Jesus went out as usual to the Mount of Olives, and his disciples followed him.On reaching the place, he said to them, “Pray that you will not fall into temptation.” He withdrew about a stone’s throw beyond them, knelt down and prayed, “Father, if you are willing, take this cup from me; yet not my will, but yours be done.” An angel from heaven appeared to him and strengthened him. And being in anguish, he prayed more earnestly, and his sweat was like drops of blood falling to the ground. When he rose from prayer and went back to the disciples, he found them asleep, exhausted from sorrow. “Why are you sleeping?” he asked them. “Get up and pray so that you will not fall into temptation.”
Have you ever struggled to follow through with what you know you should do? Of course, all of us have! We resonate with the Apostle Paul when he said, “For what I want to do I do not do, but what I hate I do” (Rom 7:15). The writer of Hebrews reminds us that “we do not have a high priest who is unable to empathize with our weaknesses, but we have one who has been tempted in every way, just as we are—yet he did not sin” (Heb 4:15). I can think of no greater example of this than what Jesus experienced that night in Gethsemane.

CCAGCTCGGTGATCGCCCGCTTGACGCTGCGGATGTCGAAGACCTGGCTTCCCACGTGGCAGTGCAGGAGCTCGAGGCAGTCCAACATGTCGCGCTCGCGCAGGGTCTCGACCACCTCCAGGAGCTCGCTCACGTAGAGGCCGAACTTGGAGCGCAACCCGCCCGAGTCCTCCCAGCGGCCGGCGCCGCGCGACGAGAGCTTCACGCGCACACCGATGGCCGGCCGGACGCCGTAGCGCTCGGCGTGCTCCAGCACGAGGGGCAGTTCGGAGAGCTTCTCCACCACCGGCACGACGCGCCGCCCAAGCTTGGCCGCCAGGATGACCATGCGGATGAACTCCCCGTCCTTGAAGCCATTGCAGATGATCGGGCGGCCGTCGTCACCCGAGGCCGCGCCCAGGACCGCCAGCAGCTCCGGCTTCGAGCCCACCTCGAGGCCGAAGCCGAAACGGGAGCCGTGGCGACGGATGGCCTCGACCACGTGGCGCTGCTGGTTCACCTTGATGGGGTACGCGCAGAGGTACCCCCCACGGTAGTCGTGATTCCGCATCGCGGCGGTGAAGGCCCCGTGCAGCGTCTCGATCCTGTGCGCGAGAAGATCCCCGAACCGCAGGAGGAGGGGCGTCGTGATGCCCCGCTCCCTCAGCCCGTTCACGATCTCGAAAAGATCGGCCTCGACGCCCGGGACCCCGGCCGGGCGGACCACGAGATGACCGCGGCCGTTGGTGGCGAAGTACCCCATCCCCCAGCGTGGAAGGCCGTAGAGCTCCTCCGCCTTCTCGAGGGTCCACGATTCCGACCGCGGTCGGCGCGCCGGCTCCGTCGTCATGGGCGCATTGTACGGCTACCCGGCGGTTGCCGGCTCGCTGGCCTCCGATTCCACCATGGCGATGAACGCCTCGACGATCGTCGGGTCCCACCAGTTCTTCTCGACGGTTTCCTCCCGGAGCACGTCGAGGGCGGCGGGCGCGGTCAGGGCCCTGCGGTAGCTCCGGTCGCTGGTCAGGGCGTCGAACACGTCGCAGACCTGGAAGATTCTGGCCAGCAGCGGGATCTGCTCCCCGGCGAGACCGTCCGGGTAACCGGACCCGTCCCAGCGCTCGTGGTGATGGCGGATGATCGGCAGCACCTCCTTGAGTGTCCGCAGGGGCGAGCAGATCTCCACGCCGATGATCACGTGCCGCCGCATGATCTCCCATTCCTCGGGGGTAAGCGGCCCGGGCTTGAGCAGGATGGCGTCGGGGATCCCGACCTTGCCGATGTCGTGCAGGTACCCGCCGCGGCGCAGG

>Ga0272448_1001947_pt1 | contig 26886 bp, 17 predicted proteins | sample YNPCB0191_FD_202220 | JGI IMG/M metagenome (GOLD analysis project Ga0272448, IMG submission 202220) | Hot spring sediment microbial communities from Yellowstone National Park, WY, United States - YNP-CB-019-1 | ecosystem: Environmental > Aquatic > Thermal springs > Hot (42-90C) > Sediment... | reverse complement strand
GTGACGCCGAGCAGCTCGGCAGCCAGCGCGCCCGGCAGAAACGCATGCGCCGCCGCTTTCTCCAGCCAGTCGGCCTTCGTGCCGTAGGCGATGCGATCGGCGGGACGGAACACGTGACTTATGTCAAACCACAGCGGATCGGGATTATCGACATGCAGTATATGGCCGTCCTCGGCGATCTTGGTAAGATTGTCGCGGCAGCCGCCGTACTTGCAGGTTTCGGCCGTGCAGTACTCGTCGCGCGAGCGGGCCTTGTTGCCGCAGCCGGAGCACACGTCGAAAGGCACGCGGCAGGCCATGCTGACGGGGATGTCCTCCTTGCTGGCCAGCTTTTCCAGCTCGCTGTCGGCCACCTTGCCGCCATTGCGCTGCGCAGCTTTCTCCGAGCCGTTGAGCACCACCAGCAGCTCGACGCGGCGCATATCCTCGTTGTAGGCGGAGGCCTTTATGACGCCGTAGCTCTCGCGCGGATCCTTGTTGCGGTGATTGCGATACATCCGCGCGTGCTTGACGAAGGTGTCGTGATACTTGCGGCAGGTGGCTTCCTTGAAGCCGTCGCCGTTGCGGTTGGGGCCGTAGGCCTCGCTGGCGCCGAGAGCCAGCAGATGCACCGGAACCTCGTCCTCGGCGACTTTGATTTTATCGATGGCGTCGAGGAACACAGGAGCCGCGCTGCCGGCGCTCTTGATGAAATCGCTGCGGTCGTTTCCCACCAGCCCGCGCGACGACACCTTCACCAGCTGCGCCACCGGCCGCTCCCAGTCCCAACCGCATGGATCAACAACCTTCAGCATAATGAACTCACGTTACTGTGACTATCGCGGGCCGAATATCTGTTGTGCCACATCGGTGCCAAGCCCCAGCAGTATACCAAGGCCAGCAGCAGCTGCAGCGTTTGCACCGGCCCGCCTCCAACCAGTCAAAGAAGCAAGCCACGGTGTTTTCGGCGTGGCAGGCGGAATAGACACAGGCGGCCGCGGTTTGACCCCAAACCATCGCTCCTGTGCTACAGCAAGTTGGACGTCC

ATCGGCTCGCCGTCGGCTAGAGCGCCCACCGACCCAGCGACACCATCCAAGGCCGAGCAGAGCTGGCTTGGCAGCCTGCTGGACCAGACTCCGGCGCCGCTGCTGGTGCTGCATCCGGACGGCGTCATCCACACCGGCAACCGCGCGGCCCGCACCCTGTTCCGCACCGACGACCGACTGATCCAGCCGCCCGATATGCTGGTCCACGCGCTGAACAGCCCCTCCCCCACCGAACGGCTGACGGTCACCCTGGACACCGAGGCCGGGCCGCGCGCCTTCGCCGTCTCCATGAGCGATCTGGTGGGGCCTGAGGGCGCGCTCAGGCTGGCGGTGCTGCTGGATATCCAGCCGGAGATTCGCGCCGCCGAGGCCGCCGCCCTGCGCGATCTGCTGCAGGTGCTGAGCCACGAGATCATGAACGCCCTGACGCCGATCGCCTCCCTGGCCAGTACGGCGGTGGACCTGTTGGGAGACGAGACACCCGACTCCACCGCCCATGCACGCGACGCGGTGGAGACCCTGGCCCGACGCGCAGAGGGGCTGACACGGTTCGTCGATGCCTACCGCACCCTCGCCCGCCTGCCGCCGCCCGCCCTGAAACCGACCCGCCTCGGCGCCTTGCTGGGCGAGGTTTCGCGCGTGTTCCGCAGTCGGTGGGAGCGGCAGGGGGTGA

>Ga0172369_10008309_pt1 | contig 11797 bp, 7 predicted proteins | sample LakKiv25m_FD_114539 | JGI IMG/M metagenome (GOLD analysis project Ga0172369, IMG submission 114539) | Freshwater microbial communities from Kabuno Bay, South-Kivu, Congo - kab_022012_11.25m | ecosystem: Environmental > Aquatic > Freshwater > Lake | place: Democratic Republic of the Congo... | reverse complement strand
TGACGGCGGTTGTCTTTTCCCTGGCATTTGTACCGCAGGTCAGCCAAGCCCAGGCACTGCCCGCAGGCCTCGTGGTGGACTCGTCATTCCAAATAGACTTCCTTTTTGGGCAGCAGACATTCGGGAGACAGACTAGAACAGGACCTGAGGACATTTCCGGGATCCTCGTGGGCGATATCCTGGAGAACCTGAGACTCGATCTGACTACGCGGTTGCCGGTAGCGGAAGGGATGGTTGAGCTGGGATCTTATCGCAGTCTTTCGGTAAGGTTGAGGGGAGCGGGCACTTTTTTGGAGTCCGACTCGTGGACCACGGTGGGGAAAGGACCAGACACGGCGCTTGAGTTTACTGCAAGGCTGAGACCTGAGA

Jesus knows what’s coming. He speaks of the “cup” that lay before him, which was a symbol of God’s wrath. Jesus, in his fully human nature, naturally shrunk from the horror of the cross. Who wouldn’t?! But his temptation had to be magnified precisely because he was also fully God. Think about it. The eternal Son of God who had always been in perfect fellowship with the Father knew exactly what it would mean to be forsaken by God and experience the full weight of God’s judgment for the sins of his people.
And he is in agony over the prospect of following through.
He asks the disciples who were with him to pray that they would not fall into temptation. Temptation was on his mind. Jesus prays that God would remove the cup from him and yet submits to the Father’s will. God answers his prayer. Not by removing the cup, but by sending an angel to strengthen him to follow through with the heart of his prayer: “yet not my will, but yours be done.” Then, in anguish, Jesus prayed more earnestly, so much so that he sweat drops like blood. I can’t imagine the intensity of that prayer time where Jesus wrestled with the Father, pleading for the grace and strength to go forward with what God called him to do. Once he received confirmation, he no longer prayed for the cup to pass but asked for the strength to drink it.
And praise God that the Father answered those prayers because God’s glory and our salvation hung in the balance. Because God heard his prayer, there is salvation for all who believe—even salvation for us who struggle to do what we know we ought. And because Jesus was tempted in every way as we are, yet without sin, Hebrews urges us: “Let us then approach God’s throne of grace with confidence, so that we may receive mercy and find grace to help us in our time of need.” (Heb 4:16)
Note: Each day’s devotional is written by a different member of the GRC family.